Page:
Inside the Search Studio with Steve Sirich

Posted on Thursday, August 7th, 2014 by Print This Post Print This Post

Categories - Featured, Mobile, SEO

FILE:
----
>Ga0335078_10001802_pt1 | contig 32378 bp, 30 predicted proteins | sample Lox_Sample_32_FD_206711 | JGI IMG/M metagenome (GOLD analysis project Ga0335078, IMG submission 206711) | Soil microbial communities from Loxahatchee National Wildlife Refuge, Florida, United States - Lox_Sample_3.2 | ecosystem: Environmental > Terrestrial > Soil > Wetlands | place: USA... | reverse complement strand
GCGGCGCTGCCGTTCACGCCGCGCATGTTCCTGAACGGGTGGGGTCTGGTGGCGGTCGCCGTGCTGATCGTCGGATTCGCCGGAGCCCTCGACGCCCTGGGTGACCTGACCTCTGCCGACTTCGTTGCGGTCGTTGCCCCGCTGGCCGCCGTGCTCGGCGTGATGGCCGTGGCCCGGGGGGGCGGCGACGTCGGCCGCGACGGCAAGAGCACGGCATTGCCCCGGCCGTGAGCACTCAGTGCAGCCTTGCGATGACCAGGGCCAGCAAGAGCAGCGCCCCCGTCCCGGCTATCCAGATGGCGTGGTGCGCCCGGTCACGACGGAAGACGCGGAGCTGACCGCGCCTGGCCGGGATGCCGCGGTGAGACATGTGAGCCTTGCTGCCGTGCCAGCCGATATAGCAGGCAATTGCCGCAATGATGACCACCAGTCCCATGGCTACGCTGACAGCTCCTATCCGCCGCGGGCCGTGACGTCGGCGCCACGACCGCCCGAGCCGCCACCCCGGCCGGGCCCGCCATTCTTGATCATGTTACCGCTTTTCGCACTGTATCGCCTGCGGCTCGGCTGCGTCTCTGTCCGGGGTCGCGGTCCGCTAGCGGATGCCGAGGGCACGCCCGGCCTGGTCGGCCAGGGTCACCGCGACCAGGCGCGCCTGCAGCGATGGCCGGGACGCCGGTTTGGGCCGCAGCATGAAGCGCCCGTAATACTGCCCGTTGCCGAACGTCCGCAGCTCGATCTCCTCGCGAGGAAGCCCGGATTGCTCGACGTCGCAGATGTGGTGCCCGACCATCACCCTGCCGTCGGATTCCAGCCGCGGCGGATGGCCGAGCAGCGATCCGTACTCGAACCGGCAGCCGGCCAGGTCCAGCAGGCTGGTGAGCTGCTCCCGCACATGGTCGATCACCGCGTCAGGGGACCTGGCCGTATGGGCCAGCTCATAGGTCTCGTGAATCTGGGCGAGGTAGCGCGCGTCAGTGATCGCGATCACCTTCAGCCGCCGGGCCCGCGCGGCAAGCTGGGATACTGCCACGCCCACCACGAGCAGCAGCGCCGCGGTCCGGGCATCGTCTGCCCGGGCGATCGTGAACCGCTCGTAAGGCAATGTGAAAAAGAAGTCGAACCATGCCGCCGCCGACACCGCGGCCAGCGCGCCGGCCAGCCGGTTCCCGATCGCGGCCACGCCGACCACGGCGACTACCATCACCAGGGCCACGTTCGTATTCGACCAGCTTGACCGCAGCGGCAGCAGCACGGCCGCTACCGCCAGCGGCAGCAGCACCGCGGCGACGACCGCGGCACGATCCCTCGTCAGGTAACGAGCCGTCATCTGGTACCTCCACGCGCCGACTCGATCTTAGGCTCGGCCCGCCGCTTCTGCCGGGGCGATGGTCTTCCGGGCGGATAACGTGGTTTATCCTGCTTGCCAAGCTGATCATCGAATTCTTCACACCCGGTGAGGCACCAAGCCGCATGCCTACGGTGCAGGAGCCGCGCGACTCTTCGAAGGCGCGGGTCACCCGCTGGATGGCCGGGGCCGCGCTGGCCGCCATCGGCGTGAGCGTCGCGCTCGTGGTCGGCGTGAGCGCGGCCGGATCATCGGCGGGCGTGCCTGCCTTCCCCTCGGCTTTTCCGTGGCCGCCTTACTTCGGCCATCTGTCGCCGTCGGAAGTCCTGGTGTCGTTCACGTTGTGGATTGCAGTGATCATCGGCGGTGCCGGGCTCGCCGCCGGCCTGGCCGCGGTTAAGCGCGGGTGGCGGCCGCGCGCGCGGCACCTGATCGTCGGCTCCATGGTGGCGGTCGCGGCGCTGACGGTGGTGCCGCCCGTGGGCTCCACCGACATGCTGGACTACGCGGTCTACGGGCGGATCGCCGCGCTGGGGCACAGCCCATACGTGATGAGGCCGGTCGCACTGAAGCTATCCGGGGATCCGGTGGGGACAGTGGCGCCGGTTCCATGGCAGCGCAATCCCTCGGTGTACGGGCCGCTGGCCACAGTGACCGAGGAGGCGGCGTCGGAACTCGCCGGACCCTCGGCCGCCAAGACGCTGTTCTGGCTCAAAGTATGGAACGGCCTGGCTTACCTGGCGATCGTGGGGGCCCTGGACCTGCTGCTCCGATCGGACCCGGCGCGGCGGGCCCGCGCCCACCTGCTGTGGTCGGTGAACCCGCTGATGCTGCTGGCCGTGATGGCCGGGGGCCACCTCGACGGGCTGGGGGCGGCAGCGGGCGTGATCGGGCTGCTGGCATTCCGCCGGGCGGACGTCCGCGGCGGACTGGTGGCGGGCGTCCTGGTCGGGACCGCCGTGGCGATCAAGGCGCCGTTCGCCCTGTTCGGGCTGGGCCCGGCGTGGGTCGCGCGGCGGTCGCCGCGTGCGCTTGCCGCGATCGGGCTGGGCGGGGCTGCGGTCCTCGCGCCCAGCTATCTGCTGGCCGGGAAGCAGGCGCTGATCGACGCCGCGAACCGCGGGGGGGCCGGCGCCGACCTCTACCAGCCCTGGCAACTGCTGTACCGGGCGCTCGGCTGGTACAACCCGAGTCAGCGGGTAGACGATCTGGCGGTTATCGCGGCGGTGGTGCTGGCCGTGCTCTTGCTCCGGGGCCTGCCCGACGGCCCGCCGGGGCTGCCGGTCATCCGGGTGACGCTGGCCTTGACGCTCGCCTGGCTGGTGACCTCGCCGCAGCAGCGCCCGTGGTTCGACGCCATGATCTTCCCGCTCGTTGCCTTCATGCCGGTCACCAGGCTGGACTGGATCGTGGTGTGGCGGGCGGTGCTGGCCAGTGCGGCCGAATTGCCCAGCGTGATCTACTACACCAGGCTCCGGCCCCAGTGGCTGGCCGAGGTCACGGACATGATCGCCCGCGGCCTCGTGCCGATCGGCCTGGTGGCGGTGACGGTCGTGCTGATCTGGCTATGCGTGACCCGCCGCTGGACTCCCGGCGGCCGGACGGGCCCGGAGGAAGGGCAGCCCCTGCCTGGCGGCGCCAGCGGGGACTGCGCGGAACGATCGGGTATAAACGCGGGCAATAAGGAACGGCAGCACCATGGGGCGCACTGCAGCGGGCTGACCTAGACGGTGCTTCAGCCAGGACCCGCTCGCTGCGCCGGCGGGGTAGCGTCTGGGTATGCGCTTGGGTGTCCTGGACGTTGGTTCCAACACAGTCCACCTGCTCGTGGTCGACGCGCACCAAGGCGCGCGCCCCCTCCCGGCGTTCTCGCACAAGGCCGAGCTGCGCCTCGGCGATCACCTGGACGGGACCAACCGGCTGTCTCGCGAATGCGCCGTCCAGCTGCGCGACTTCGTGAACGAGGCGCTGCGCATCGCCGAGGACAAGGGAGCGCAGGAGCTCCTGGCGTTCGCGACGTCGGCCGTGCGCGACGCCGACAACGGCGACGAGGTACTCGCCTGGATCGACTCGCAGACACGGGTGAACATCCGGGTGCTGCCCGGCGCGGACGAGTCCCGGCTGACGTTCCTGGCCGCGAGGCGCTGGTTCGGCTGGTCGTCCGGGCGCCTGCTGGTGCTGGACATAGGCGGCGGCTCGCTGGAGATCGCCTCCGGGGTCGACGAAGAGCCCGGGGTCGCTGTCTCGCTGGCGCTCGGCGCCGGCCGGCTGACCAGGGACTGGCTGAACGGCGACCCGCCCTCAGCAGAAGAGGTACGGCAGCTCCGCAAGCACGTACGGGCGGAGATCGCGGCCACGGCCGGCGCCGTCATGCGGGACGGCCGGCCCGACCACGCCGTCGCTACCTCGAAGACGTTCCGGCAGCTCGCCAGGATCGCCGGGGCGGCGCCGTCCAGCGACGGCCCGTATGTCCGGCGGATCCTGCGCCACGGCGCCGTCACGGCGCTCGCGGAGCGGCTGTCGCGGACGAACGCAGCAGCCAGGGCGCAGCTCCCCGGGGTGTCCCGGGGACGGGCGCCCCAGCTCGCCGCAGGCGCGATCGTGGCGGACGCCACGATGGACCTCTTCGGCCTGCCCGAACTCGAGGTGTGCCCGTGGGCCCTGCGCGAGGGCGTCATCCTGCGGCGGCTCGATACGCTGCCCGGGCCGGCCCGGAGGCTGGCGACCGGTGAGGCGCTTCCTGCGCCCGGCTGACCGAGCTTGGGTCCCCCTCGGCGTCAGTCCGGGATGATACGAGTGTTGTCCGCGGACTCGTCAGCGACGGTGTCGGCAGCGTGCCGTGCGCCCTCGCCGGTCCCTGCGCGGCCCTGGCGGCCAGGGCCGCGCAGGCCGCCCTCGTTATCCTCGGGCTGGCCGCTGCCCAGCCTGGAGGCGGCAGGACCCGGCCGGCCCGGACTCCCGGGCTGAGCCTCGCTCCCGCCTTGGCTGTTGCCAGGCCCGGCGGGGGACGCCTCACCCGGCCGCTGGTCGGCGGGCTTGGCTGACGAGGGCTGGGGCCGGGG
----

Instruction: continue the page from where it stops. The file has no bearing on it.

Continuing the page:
4682.Bing-logo-orange-RGB11We recently stat down with Steve Sirich, GM Bing Ads Product Marketing for this edition of Inside The Search Studio. How long have you been working with Microsoft? I’ve been with Microsoft for a little over 15 years. I started in field organization where I was involved in sales leadership, and then moved to corporate headquarters in Seattle. Over the past ten years I have had several different roles – running marketing, operations, and business development teams, all in the digital/online services space.   What made you become interested in search marketing/advertising?  I actually became more intimately involved in that side of the business in 2009. Prior to that, I was very involved in display and video, so it made sense. At the time, Search was emerging as strategic growth for Microsoft and the industry as a whole, and I was interested in exploring that arm of the company. In fact, I helped to write the Yahoo deal, which included a technology deal with Bing services.   What has been the biggest surprise for you in your tenure at Microsoft? There are a couple things that have surprised me, but perhaps the one that sticks out is the growth that we’ve achieved with Bing in last five years, which has been outstanding. Today we are at 20% market share, whereas in 2009 we were trending down at 7% market share. At the time, we knew we could reverse that trend, but in last five years an average of 2% growth is great, and possibly more than we anticipated.   What has been the project that you are most proud of during your tenure? In the 15 years I’ve been here, one of the most satisfying projects I’ve worked on has been the Yahoo relationship and partnership. Not only what we outlined, but also what we executed. In 2009, we were operating Ad Center, and set out a scope with Yahoo to transition to as many as 30 markets worldwide across search, ad platform, and make a shift in how we were selling. We knew that there were multiple layers of complexity and a short time to execute globally. Today we operate in 35 markets with Bing ads – 33 of those are Yahoo partnerships. It was very rewarding to have such a lead role in the deal and execution.   What are some of the biggest themes that Microsoft is tackling in the next quarter when it comes to search marketing and advertising? At Microsoft, two major themes are mobile and cloud, in relation to the function of devices and a services strategy. A primary theme we are shifting toward is a future in services and devices play. We’re moving into a departure from OS/Office Suite, and toward the idea of how we will profit relative to tech – the disruption to the current landscape is device and service. Core to these changes is economics, more specifically a holistic means of monetization like advertising, transactions (service like Xbox movie purchase), and subscriptions (licensing fee). We are profoundly shifting from classic package/licensed software to mobile and device play. Google has had a lot of success for a services model, and we’re looking to do the same. As far as search is concerned, we’re continuing to focus on customer experience as we think about the ongoing innovation of Bing ads. We’ve been investing in areas like user simplicity, driving industry standardization on electronic IO, and removing friction in what consumers want to buy. When it comes to reporting and analytics, today we measure customer campaign performance in hours, but soon we’ll move to less than 30 minutes. We understand Google’s large market share, so we’re trying to make it easy for consumers to spend time with us. Microsoft recognizes the high standards Google has driven when it comes to AdWords, and we want to show the value of spending time on Bing Ads. It’s important to understand that Microsoft thinks of search beyond the query box/destination search. Google has a strong presence, but search is more than just a web destination; it is a part of all of the services you engage in with digitally. Search is very pervasive across all our assets – Xbox, Windows 8.1, and our mobile phone – and can be the intelligent fabric that powers our devices and overall experiences. Search as a platform and technology is the foundation of our services moving forward.   What has surprised you in terms of the way search has evolved? How is/did Microsoft address(ing) this? Search has taken on a more natural interface, weaving itself into our lifestyle and becoming part of our natural rhythms. We recently introduced Cortana – a voice enabled experience anchored by Bing technology that operates as a personal digital assistant – as an answer to Siri. I’ve also seen a shift in search as a reaction to our behaviors switching between our devices and screens that has become more personal. Search is now a means for technology to learn personal interests and become more intelligent when it comes to your daily tasks.   How has social impacted search marketing and advertising? Social is big part of Bing strategy because we have a solid relationship with Facebook. Social makes marketing and advertising a much more personal experience because it’s an easy way to affirm/validate activity and interests. People naturally refer to a community environment when they make decisions, so it’s important for marketers and advertisers to have a presence as much as possible. Today, social is big part of the Bing experience in terms of providing relevant info both through web searches and the social graph. We will continue to evolve search based on social’s ability to showcase what colleagues, family and friends think about any given experience.   What are three predictions you see for search marketing/advertising in the last half of 2014? What are you predictions for the next 5-10 years in search?  1.) The Idea that today’s world has unprecedented digital experiences. We have to drive well-integrated, seamless experiences that are intelligent across a number of devices. PC at work, tablets at home, and phones as you travel – the experience needs to shift to the need of the device. Currently, cross device experiences are somewhat fragmented, but we will soon need to simplify and unify them into one seamless product. 2.) We will continue to see the industry push toward more human and intuitive experiences around natural interfaces. Today it’s voice, but tomorrow you can only imagine what the experience will be to engage with devices in a natural way. 3.) The convergence of media and experiences will continue to push across search, display and TV. There will be a significant conversion – especially TV – to an on-demand model across the digital landscape.   What issues or news has sparked some of the biggest conversations on Microsoft when it comes to search advertising? The biggest thing for us over the last 12 months is that we won’t win in search if we focus on search as a destination experience. Search is evolving into a platform of an intelligent fabric that will integrate into multiple experiences to produce a more profound experience for consumers that can separate us from the competition.   What do you think are the biggest challenges facing this industry? 1.) Fragmentation is more prevalent than ever. I have been involved in digital marketing since 1998 and seen it move in several different directions with the explosion of sites and services available to marketers today. Advertisers and agencies are challenged because there are so many experiences available to buy. Programmatic is starting to solve for that, but it still has a long way to go. Microsoft has to make sure it’s connecting customers in the best, most profitable and profound way to desired audiences. 2.) The lack of standardization still makes it difficult for advertisers and agencies. Publishers offer many experiences to engage with audiences, but without standardization, it’s difficult to manage all of these relationships.   What is the most interesting search marketing/advertising campaign that you've seen? How about social? In February 2013, Dodge Ram rolled out an emotive ad – “Year of the Farmer”, narrated by Paul Harvey – that linked into an integrated campaign that involved search. It appealed to your sense of the fabric of America, all while bringing awareness to Dodge Ram and their charity, FFA, for which they raised $1M. It’s a great example of a brand play that used search after showcasing what they wanted to achieve with the Super Bowl, and carried it out through the year. They maximized the footprint opportunity by using all of the different ad formats and innovations on both Google and Bing ads.   Any advice for search marketers using Bing Ads? I recommend marketers continue to stay very close to Bing and Bing Ads in terms of what we are doing with innovation; we’re actively responding to the customer voice. There are actually a lot of things that we’re rolling out in next six months that came directly from customer feedback. For example, today we offer 50,000 keywords, but at end of the calendar year will have 1M through the Bing Ads UI. We’re also focusing on Electronic IO – Google has offered this, and we’re working to make it easier for customers. We’re spending time on innovation in our ad footprint – site, location and call extensions are available now, and we will continue to expand this so customers can connect with consumers in other ways like introducing zip code targeting. Overall the experience will continue to improve. I encourage marketers to stay tuned and stay close.   Any final thoughts? Microsoft is continuing to invest in Bing as an experience and a platform. We’re focusing on innovating for the customer, agency and advertiser with Bing Ads, and also for Bing as it relates to consumers. Our next OS system will feature Bing as that experience. With the investment Microsoft is making in Bing today, we enjoy 19% query share in the US, and as we continue to invest, it is expected to grow. We plan to double down on what search means for both the device and service experience in what Microsoft is offering.